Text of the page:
A Shorten Labor Government will fund a trial of respite care on the Central Coast specifically for people living with dementia and their carers.

Labor’s $10 million commitment will enable Alzheimer’s Australia and the University of Wollongong to trial models of respite care and to monitor and evaluate which methods are most effective across selected regions, including the Central Coast.

Shadow Minister for Mental Health, Senator Katy Gallagher, and Labor candidate for Dobell, Emma McBride said the Central Coast has been chosen as one of the trial regions.

“Appropriate support for the more than 1.2 million carers is a critical factor in dementia treatment, which allows 70 per cent of people living with dementia to live at home and in the community,” Senator Gallagher said.  

More than nine in 10 people with dementia living in the community do so with informal carer support. A recent Alzheimer’s Australia survey of consumers revealed limited respite care was identified as the top area of support that needed to be addressed.

“More than half of primary carers of people living with dementia at home have indicated they need more support, and the greatest single unmet area of demand is for respite care,” Senator Gallagher said.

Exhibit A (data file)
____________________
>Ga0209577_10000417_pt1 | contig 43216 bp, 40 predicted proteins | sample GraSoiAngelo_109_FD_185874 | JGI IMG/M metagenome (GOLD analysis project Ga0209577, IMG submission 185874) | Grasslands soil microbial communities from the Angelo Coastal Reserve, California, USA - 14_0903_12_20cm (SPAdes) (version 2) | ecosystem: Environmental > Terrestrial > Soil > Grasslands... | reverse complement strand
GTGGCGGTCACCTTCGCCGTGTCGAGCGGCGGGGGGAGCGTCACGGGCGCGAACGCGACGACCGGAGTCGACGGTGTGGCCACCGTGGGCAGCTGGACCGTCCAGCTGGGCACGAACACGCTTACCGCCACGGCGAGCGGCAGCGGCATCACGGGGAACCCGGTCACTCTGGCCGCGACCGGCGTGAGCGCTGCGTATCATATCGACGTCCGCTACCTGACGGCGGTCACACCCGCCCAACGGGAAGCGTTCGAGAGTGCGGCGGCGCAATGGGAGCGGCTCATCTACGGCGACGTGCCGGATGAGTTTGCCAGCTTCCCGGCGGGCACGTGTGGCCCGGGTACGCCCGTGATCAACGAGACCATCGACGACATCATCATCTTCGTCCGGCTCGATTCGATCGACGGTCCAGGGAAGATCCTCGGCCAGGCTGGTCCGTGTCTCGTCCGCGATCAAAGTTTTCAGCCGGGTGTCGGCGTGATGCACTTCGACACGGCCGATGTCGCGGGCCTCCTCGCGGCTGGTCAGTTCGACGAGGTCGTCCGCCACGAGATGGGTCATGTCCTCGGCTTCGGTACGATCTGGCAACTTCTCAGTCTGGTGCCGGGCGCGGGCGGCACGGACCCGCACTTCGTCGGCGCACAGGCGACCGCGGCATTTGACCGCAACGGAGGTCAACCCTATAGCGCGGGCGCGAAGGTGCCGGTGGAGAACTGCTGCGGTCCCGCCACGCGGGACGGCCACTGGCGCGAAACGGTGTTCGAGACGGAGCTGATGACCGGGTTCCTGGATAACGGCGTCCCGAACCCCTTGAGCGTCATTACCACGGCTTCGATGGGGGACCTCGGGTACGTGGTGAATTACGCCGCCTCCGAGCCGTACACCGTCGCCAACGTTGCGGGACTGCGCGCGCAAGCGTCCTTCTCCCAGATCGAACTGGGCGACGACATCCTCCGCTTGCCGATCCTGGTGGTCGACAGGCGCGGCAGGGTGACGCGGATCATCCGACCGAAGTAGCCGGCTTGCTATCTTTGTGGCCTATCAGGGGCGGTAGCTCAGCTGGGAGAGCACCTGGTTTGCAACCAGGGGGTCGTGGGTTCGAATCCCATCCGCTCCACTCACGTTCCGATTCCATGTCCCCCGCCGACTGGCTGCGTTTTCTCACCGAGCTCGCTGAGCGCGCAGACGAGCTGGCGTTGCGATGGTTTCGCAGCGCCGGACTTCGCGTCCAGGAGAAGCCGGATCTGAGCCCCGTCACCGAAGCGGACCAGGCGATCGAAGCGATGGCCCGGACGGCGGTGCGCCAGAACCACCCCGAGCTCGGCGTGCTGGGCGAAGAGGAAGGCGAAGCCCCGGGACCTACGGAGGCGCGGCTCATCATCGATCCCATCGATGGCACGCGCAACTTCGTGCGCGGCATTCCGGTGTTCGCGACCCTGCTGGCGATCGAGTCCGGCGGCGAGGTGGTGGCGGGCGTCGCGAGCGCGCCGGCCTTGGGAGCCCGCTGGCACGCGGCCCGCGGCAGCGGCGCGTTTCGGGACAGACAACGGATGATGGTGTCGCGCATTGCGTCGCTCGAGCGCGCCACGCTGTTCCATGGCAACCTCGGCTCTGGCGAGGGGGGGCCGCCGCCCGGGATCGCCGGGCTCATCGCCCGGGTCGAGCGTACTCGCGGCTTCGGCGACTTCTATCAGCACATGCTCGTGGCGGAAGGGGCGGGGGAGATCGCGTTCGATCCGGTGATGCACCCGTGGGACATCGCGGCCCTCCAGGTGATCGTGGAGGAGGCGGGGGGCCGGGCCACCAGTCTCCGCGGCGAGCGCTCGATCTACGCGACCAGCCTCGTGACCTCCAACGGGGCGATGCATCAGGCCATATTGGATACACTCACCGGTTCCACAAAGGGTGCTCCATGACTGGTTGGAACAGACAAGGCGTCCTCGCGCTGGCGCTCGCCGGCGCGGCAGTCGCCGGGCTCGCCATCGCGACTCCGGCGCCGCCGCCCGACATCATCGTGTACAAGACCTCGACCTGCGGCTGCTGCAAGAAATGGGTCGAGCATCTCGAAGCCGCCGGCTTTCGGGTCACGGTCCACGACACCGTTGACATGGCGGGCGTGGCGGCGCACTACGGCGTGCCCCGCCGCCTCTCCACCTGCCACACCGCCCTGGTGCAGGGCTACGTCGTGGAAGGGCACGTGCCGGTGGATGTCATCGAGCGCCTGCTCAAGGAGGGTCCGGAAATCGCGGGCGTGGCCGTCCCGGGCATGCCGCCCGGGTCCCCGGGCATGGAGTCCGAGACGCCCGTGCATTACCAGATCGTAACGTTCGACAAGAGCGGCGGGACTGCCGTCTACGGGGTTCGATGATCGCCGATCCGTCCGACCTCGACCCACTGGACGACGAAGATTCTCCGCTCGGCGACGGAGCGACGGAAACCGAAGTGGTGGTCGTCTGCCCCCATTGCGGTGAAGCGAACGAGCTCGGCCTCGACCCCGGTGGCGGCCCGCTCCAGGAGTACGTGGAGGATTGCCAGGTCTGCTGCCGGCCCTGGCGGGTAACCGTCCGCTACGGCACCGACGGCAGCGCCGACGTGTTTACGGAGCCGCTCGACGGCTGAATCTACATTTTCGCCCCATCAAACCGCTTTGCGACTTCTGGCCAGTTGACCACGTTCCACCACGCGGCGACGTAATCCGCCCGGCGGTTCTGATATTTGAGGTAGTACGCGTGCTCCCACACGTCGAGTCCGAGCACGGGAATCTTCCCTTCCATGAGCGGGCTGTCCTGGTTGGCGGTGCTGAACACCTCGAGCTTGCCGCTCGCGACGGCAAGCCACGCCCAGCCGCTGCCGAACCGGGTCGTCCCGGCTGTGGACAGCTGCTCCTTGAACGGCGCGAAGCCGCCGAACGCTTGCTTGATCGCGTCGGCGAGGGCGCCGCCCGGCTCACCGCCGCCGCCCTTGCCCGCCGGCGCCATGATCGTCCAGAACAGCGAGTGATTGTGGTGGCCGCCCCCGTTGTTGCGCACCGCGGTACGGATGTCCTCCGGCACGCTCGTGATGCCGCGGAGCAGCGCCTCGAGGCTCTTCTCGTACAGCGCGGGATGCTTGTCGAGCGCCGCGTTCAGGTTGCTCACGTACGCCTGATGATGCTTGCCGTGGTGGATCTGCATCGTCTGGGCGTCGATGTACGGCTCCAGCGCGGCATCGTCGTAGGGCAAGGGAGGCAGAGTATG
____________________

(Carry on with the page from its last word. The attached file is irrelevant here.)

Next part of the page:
“This program will make a real difference for families living with dementia, the trial aims to give people living with dementia and their families greater capacity to choose how, when and who delivers their care-offering them more flexible respite and support.”

“Respite care not only provides a much needed break for carers but more importantly provides an opportunity for social engagement for people with dementia” Ms McBride said.

Senator Gallagher said Labor’s policy would address the shortage of respite services specifically designed to support people living with dementia.

“The trial will evaluate a range of care models, while at the same time providing a significant increase in the supply of respite places for carers and patients on the Coast,” Ms McBride said.

“These trials will specifically target dementia respite services for harder-to-reach groups such as people from culturally and linguistically diverse backgrounds, Aboriginal and Torres Strait Islanders, the LGBTI community and veterans.”

This is part of Labor’s $25 million commitment to a National Dementia Strategy.

Senator Katy Gallagher is Labor's Shadow Minister for Mental Health, Shadow Minister for Housing and Homelessness and the Shadow Minister Assisting the Leader on State and Territory Relations.

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